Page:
Advanced Filebeat Configuration

Published on Author gryzli

If you have made it through the initial filebeat installation , you may want to do some more interesting stuff with Filebeat.

Here I will share some of my experience with it.


Configuring Filebeat To Tail Files

This was one of the first things I wanted to make Filebeat do. The idea of ‘tail‘ is to tell Filebeat read only new lines from a given log-file, not the whole file.

That’s usefull when you have big log-files and you don’t want FileBeat to read all of them, but just the new events.


The right way of configuring log tailing is as follows:

1| Stop filebeat

systemctl stop filebeat


2| Delete filebeat registry file

rm -vf /var/lib/filebeat/registry

It is necessary to delete the registry, if you have started Filebeat before with (tail option not enabled). If you don’t do this, the “tail” wont work and Filebeat will continue to read the log from the last position it has.


3.a| Add the ‘tail_files‘ option to your Log definition

If you are using Log definitions, it need to look something like this:

- type: log

  # Change to true to enable this input configuration.
  enabled: true

  tail_files: true 

  # Paths that should be crawled and fetched. Glob based paths.
    - /var/log/*.log
    - /var/log/messages


3.b| Add the ‘tail_files’ option to Filebeat module configuration

If you are using some of the modules, this is how the config should look like (the example is for  the apache2.yml module):

- module: apache2
  # Access logs
    enabled: true

        tail_files: true 
        tail: true 


4| Finally, start again Filebeat

systemctl start filebeat



Generating Dynamic Index Names In Filebeat

Index names based on Modules / Filesets used

By default, filebeat will push all the data it reads (from log files)  into the same elasticsearch index. This could become tedious for support and messy to navigate into.

I prefer each of my logs (by types) to produce it’s messages in a separate elastic index.

Here is how you can make filebeat, send logs to a separate indexes based on the module name, the log comes from.

  hosts: ["localhost:9200"]
  index: "filebeat-%{[fileset.module]}-%{[]}-%{+yyyy.MM.dd}"

The following definition will split your index both by module name and fileset name.


For example if you are using apache2.yml module for reading both acccess and error_logs, this will result in 2 separate indexes:



Index names based on the log lines being read

Another useful method is to choose your index based on the log content which is coming. Keep in mind that this method could require some extra CPU  if you have a lot of logs to process.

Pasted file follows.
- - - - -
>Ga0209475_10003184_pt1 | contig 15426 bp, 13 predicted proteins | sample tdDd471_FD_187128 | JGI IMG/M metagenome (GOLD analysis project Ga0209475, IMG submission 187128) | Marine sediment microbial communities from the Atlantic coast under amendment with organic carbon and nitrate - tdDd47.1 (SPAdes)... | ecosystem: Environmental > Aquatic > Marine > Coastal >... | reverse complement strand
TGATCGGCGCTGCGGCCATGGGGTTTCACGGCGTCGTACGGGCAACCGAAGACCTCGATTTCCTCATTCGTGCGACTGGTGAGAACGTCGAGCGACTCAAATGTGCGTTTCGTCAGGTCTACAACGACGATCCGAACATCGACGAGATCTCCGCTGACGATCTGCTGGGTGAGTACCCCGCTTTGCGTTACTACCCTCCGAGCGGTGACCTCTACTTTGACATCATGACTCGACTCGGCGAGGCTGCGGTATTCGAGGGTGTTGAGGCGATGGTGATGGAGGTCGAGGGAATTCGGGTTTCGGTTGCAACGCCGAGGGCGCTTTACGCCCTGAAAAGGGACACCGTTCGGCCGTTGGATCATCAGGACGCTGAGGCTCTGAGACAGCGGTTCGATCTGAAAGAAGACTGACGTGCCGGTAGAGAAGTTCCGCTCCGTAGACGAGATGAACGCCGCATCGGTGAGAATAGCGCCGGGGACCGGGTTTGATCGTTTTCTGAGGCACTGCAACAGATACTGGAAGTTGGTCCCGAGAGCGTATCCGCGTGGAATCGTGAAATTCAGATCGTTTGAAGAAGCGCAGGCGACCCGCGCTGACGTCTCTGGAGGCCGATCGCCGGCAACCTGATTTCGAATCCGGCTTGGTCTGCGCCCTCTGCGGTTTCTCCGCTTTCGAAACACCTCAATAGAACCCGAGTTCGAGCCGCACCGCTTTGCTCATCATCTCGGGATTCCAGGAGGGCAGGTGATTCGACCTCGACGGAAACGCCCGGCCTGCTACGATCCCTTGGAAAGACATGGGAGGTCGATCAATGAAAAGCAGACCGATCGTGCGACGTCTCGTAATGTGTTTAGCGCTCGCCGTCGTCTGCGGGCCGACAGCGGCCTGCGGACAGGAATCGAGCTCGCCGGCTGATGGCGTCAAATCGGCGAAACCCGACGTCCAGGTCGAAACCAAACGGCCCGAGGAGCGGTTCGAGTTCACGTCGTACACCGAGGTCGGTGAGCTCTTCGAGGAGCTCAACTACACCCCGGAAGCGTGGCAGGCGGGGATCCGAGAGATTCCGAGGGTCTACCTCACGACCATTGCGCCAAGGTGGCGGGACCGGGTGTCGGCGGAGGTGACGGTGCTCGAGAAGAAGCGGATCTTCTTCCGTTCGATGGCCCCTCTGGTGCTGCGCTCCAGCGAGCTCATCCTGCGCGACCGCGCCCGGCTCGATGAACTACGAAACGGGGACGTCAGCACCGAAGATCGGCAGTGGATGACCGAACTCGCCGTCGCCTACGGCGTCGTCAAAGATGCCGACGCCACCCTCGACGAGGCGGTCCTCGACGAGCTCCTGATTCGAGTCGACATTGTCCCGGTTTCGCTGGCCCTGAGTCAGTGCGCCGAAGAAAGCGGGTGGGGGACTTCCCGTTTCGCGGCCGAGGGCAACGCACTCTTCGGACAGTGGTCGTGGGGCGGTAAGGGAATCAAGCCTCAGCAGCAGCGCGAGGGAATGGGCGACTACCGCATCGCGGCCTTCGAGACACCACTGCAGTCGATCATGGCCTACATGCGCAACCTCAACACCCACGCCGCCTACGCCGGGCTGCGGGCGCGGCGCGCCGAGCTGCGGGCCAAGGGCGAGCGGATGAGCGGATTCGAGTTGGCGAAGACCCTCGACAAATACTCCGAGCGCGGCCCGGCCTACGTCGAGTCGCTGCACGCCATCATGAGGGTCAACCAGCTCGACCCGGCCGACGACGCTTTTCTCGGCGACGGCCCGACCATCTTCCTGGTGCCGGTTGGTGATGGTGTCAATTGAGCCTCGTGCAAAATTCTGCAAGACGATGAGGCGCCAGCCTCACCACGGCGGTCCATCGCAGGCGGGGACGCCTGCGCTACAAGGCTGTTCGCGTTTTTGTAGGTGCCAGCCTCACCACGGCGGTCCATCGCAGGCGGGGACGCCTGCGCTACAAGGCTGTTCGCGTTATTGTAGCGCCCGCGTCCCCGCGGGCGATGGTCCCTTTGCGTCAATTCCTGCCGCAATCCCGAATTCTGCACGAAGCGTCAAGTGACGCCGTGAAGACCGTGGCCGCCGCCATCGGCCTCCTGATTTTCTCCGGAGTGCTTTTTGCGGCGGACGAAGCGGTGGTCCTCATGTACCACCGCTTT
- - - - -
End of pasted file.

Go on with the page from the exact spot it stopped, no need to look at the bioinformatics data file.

hosts: ["http://localhost:9200"]
    - index: "bad-%{[beat.version]}-%{+yyyy.MM.dd}"
        message: "BAD"
    - index: "good-%{[beat.version]}-%{+yyyy.MM.dd}"
        message: "GOOD"

This will send the logs to bad/good index based on the message content if it has BAD or GOOD in it.


More information about using ‘indices:’ you can read here:



Modifying Default Filebeat Template (when using ElasticSearch output)

By default, when you first run Filebeat it will try to create template with field mappings in your ElasticSearch cluster.

The template is called “filebeat” and applies to all “filebeat-*” indexes created.

You can see what mappings/definitions the template has, by executing the following in your Kibana Console:

GET /_template/filebeat

Sometimes there is a need to change field mappings, or default index settings  in that template.

Here are some ways of doing it.


Making custom template out of current FB template

1| Dump your current template
filebeat export template > filebeat.template

Now you can make whatever modifications you like to the filebeat.template file.

Then, copy the file somewhere in filebeat dir, for example to “/etc/filebeat/filebeat.template”


2| Overwrite the template in ElasticSearch

The command assumes your cluster is accessible on “localhost:9200”. Change this if needed.

curl -XPUT -H 'Content-Type: application/json' http://localhost:9200/_template/filebeat -d@filebeat.template


3| Make sure Filebeat won’t override the template

After importing your custom template to override the default filebeat template, you should make sure Filebeat is not configured to overwrite templates.

There is a setting in /etc/filebeat/filebeat.yml for this, which looks like this:

setup.template.overwrite: false

If this option is set to “true” ,whenever you restart Filebeat, your template will be overwritten by the default one.


4| (Optional) Disable template creation by FB

You can also tell FB to not make filebeat template, and make sure you do it by yourself.

The option is:

setup.template.enable: false


Modifying FB Template By Editing /etc/filebeat/fields.yml


FB generates the template by parsing the file: /etc/filebeat/fields.yml

You could also make changes to this file and re-import the template to Elastic, by issuing:

1| Delete the current template from Kibana
DELETE /_template/filebeat


2| Make FB regenerate and reimport the template
filebeat setup --template


Modifying existing ingest pipelines

If you are using Filebeat to directly ingest data into ElasticSearch, you may want to modify some of the existing ingest pipelines, or write new ones.

I’ve written separate post about working with filebeat pipelines.